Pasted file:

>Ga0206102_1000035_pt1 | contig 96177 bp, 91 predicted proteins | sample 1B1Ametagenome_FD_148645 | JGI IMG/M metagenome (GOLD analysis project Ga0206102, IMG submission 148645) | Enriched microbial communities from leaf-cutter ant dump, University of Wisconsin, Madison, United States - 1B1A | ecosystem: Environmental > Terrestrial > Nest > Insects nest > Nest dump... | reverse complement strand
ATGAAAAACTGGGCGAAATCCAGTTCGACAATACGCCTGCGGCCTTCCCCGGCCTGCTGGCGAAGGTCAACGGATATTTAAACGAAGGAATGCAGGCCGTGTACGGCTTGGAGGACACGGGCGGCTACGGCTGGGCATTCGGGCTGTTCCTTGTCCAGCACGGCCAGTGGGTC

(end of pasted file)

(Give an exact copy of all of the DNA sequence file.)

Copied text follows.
>Ga0206102_1000035_pt1 | contig 96177 bp, 91 predicted proteins | sample 1B1Ametagenome_FD_148645 | JGI IMG/M metagenome (GOLD analysis project Ga0206102, IMG submission 148645) | Enriched microbial communities from leaf-cutter ant dump, University of Wisconsin, Madison, United States - 1B1A | ecosystem: Environmental > Terrestrial > Nest > Insects nest > Nest dump... | reverse complement strand
ATGAAAAACTGGGCGAAATCCAGTTCGACAATACGCCTGCGGCCTTCCCCGGCCTGCTGGCGAAGGTCAACGGATATTTAAACGAAGGAATGCAGGCCGTGTACGGCTTGGAGGACACGGGCGGCTACGGCTGGGCATTCGGGCTGTTCCTTGTCCAGCACGGCCAGTGGGTC